ILNews

Treble damages under Sales Rep Act not subject to Punitive Damages Act

Back to TopCommentsE-mailPrintBookmark and Share

The Indiana Supreme Court unanimously held Thursday that treble damages under the Sales Representative Act are not subject to the Punitive Damages Act.

The justices granted transfer to and reversed the trial court’s ruling which agreed with Mor/Ryde International Inc. that the punitive damages restrictions apply to an action pending against the company. Ralph Andrews sued the company after Mor/Ryde terminated his contract with the company. Ralph worked as an independent commissioned sales rep for the company for 12 years and argued that it owed him unpaid commissions. He sought recovery under the Sales Representative Act, which allows for companies to be held liable for exemplary damages in an amount no more than three times the sum of the commissions owed to the sales rep.

On interlocutory appeal, a split Court of Appeals affirmed the trial court. But in Ralph Andrews v. Mor/Ryde International, Inc., 20S04-1406-PL-399, the justices reversed the trial court, citing Judge Michael Barnes’ dissent.

“We agree with Judge Barnes that Obremski’s distinction between common-law punitive damages and statutory exemplary damages is controlling here. While the Punitive Damages Act was enacted to drastically restrict recovery in light of perceived abuses at common law generally, the Sales Representative Act’s treble-damage provisions at issue here — like the similar Crime Victims Relief Act provisions in (Obremski v. Henderson, 497 N.E.2d 909, 911 (Ind. 1986)) — were enacted to increase recovery from what the common law would otherwise permit. We think it highly unlikely that the Legislature would expand a remedy with one hand (the Sales Representative Act or the Crime Victims Relief Act), while restricting it with the other (the Punitive Damages Act),” Justice Loretta Rush wrote.
She noted that the Legislature could have abolished Obremski’s distinction between common law and statutory punitive damages as part of major 1995 amendments to the Punitive Damages Act, but chose not to do so.

“… we find it instructive that an amendment that dramatically increased the reach of the Punitive Damages Act nevertheless did not include a change extending it to encompass statutory treble damages,” she wrote.

 

ADVERTISEMENT

Post a comment to this story

COMMENTS POLICY
We reserve the right to remove any post that we feel is obscene, profane, vulgar, racist, sexually explicit, abusive, or hateful.
 
You are legally responsible for what you post and your anonymity is not guaranteed.
 
Posts that insult, defame, threaten, harass or abuse other readers or people mentioned in Indiana Lawyer editorial content are also subject to removal. Please respect the privacy of individuals and refrain from posting personal information.
 
No solicitations, spamming or advertisements are allowed. Readers may post links to other informational websites that are relevant to the topic at hand, but please do not link to objectionable material.
 
We may remove messages that are unrelated to the topic, encourage illegal activity, use all capital letters or are unreadable.
 

Messages that are flagged by readers as objectionable will be reviewed and may or may not be removed. Please do not flag a post simply because you disagree with it.

Sponsored by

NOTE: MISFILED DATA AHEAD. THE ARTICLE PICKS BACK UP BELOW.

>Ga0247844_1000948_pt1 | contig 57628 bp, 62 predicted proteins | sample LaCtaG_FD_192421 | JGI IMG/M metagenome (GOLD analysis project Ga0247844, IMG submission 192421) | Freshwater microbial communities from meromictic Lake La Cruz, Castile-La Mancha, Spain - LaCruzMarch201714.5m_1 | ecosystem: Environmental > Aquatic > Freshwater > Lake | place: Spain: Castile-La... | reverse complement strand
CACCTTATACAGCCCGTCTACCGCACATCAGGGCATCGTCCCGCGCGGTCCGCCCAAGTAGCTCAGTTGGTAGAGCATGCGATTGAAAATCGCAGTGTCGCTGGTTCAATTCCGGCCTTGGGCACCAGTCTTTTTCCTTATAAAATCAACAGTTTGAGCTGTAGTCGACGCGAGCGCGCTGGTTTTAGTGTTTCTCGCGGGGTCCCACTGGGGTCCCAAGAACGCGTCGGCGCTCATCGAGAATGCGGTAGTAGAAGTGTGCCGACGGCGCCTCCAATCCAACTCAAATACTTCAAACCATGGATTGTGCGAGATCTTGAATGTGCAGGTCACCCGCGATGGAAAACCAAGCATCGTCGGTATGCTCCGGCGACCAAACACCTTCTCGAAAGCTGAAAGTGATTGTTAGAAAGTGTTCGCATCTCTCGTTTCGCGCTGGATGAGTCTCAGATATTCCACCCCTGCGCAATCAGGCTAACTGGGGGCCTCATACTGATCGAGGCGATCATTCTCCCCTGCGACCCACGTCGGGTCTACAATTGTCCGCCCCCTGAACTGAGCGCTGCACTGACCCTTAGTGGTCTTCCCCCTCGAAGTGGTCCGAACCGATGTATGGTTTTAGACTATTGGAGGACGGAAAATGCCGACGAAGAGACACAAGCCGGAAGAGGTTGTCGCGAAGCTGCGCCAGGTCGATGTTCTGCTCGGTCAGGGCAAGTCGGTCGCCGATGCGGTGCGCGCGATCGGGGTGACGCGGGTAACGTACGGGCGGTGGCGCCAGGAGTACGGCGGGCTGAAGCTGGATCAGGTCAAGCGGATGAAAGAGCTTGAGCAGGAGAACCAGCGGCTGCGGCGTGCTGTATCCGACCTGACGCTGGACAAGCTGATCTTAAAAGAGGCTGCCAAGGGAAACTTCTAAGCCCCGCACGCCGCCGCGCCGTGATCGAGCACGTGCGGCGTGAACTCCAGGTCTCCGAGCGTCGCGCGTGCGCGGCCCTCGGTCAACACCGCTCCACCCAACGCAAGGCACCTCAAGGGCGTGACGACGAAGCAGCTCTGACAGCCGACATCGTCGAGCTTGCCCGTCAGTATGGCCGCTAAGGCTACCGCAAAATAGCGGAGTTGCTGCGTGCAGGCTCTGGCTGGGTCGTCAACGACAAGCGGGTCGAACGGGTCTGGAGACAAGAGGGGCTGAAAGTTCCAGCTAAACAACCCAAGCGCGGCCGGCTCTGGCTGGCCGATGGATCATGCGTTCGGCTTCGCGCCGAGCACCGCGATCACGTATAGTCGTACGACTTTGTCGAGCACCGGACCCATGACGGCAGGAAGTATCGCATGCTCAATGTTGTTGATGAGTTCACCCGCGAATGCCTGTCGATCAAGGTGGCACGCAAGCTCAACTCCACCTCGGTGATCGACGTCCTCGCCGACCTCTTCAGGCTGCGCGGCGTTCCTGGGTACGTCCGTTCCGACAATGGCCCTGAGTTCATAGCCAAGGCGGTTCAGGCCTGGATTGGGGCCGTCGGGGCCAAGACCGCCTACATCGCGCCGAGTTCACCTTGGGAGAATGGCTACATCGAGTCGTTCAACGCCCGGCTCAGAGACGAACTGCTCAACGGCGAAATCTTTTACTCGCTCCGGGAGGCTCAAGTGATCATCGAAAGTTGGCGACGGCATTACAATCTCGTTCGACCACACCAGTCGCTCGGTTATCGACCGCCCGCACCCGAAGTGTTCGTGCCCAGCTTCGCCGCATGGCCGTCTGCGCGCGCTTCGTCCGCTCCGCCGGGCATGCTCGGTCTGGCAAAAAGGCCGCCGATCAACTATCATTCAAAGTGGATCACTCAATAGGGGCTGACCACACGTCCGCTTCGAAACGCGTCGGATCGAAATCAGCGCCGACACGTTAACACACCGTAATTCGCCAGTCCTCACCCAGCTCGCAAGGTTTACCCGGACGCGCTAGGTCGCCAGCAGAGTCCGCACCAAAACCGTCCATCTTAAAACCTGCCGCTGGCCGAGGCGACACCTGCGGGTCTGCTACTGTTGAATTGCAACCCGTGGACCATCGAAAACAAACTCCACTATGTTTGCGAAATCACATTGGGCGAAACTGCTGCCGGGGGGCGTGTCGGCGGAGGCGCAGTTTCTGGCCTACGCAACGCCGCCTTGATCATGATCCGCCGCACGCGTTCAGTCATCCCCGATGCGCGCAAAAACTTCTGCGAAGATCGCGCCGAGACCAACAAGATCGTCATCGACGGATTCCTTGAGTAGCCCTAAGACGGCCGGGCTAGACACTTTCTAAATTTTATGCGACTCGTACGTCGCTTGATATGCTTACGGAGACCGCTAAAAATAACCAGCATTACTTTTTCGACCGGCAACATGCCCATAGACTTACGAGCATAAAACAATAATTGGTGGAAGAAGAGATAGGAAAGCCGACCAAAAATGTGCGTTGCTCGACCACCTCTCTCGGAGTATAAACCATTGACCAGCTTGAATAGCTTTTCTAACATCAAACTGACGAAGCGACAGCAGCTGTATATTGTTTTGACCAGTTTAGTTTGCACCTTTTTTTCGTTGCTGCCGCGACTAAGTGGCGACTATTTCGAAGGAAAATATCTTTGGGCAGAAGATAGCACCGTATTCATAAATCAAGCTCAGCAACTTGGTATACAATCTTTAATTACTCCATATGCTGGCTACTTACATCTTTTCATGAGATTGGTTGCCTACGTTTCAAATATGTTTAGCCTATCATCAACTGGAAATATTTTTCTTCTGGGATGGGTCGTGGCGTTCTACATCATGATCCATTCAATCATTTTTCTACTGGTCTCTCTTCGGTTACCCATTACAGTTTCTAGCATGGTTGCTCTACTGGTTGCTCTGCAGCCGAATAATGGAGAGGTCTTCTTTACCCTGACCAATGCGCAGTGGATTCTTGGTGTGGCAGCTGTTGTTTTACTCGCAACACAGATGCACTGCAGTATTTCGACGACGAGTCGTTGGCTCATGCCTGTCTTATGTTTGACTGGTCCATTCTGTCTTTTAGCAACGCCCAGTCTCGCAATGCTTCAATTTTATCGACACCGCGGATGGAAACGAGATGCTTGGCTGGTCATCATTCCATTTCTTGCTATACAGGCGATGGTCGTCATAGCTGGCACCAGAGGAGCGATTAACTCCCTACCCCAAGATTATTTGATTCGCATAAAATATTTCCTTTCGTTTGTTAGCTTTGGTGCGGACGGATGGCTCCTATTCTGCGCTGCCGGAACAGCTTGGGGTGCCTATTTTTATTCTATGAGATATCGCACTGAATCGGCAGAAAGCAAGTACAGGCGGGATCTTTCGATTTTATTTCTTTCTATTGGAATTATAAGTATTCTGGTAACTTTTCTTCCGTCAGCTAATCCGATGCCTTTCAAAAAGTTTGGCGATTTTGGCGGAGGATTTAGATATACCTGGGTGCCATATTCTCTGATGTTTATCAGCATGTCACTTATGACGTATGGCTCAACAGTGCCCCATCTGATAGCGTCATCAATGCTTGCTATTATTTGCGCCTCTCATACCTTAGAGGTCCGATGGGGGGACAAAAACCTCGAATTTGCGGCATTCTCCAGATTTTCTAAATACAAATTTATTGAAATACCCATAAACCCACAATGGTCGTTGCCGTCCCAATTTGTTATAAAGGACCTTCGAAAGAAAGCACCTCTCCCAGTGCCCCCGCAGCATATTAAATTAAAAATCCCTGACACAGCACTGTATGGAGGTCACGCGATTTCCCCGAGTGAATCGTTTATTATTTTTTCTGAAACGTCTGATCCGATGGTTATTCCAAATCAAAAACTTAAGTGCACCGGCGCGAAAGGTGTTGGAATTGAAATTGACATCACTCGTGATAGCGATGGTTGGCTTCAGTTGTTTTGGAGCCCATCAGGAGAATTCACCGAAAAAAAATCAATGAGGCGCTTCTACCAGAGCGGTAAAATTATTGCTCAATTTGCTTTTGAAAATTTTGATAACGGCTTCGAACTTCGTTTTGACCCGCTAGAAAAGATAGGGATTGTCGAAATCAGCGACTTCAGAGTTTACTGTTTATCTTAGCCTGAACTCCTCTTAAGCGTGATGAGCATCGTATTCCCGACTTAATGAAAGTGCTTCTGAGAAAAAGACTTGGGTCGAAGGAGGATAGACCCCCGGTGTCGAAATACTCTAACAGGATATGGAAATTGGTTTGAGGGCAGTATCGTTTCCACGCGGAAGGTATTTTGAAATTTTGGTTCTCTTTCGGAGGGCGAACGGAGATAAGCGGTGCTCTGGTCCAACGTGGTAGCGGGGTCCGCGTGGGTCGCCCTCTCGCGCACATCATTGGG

facebook - twitter on Facebook & Twitter

Indiana State Bar Association

Indianapolis Bar Association

Evansville Bar Association

Allen County Bar Association

Indiana Lawyer on Facebook

facebook
ADVERTISEMENT
Subscribe to Indiana Lawyer
  1. I was looking through some of your blog posts on this internet site and I conceive this web site is rattling informative ! Keep on posting . dfkcfdkdgbekdffe

  2. Don't believe me, listen to Pacino: https://www.youtube.com/watch?v=z6bC9w9cH-M

  3. Law school is social control the goal to produce a social product. As such it began after the Revolution and has nearly ruined us to this day: "“Scarcely any political question arises in the United States which is not resolved, sooner or later, into a judicial question. Hence all parties are obliged to borrow, in their daily controversies, the ideas, and even the language, peculiar to judicial proceedings. As most public men [i.e., politicians] are, or have been, legal practitioners, they introduce the customs and technicalities of their profession into the management of public affairs. The jury extends this habitude to all classes. The language of the law thus becomes, in some measure, a vulgar tongue; the spirit of the law, which is produced in the schools and courts of justice, gradually penetrates beyond their walls into the bosom of society, where it descends to the lowest classes, so that at last the whole people contract the habits and the tastes of the judicial magistrate.” ? Alexis de Tocqueville, Democracy in America

  4. Attorney? Really? Or is it former attorney? Status with the Ind St Ct? Status with federal court, with SCOTUS? This is a legal newspaper, or should I look elsewhere?

  5. Once again Indiana has not only shown what little respect it has for animals, but how little respect it has for the welfare of the citizens of the state. Dumping manure in a pond will most certainly pollute the environment and ground water. Who thought of this spiffy plan? No doubt the livestock industry. So all the citizens of Indiana have to suffer pollution for the gain of a few livestock producers who are only concerned about their own profits at the expense of everyone else who lives in this State. Shame on the Environmental Rules Board!

ADVERTISEMENT